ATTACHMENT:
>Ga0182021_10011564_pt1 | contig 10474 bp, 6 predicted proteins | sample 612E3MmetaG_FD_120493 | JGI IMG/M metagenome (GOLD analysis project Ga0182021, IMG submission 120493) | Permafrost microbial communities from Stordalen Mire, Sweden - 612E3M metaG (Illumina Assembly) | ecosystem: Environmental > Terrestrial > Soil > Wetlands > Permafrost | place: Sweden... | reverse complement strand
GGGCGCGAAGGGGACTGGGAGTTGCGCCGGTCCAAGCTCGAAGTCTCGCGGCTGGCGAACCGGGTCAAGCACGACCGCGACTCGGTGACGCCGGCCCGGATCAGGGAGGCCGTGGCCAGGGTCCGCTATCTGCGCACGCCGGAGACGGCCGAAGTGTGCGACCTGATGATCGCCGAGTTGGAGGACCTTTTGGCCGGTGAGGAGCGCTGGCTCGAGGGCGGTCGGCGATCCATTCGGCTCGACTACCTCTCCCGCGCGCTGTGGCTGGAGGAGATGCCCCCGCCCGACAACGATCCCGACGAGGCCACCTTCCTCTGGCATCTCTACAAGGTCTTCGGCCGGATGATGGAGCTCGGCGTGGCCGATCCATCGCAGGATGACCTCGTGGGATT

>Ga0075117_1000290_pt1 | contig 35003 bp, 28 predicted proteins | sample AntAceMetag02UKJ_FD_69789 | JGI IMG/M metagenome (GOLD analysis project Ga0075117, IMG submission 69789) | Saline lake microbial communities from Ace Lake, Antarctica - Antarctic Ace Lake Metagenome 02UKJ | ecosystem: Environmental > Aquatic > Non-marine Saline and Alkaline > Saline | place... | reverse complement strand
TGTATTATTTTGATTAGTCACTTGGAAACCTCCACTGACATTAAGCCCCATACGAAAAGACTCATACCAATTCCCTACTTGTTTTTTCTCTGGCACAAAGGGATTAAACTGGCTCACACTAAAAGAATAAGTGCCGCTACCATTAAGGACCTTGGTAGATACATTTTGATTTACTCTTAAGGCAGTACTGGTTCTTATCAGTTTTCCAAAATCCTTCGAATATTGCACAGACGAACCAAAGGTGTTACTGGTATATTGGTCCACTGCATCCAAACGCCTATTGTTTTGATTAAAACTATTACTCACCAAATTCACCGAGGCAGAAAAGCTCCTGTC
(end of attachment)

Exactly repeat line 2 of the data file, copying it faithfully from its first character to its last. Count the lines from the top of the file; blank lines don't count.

GGGCGCGAAGGGGACTGGGAGTTGCGCCGGTCCAAGCTCGAAGTCTCGCGGCTGGCGAACCGGGTCAAGCACGACCGCGACTCGGTGACGCCGGCCCGGATCAGGGAGGCCGTGGCCAGGGTCCGCTATCTGCGCACGCCGGAGACGGCCGAAGTGTGCGACCTGATGATCGCCGAGTTGGAGGACCTTTTGGCCGGTGAGGAGCGCTGGCTCGAGGGCGGTCGGCGATCCATTCGGCTCGACTACCTCTCCCGCGCGCTGTGGCTGGAGGAGATGCCCCCGCCCGACAACGATCCCGACGAGGCCACCTTCCTCTGGCATCTCTACAAGGTCTTCGGCCGGATGATGGAGCTCGGCGTGGCCGATCCATCGCAGGATGACCTCGTGGGATT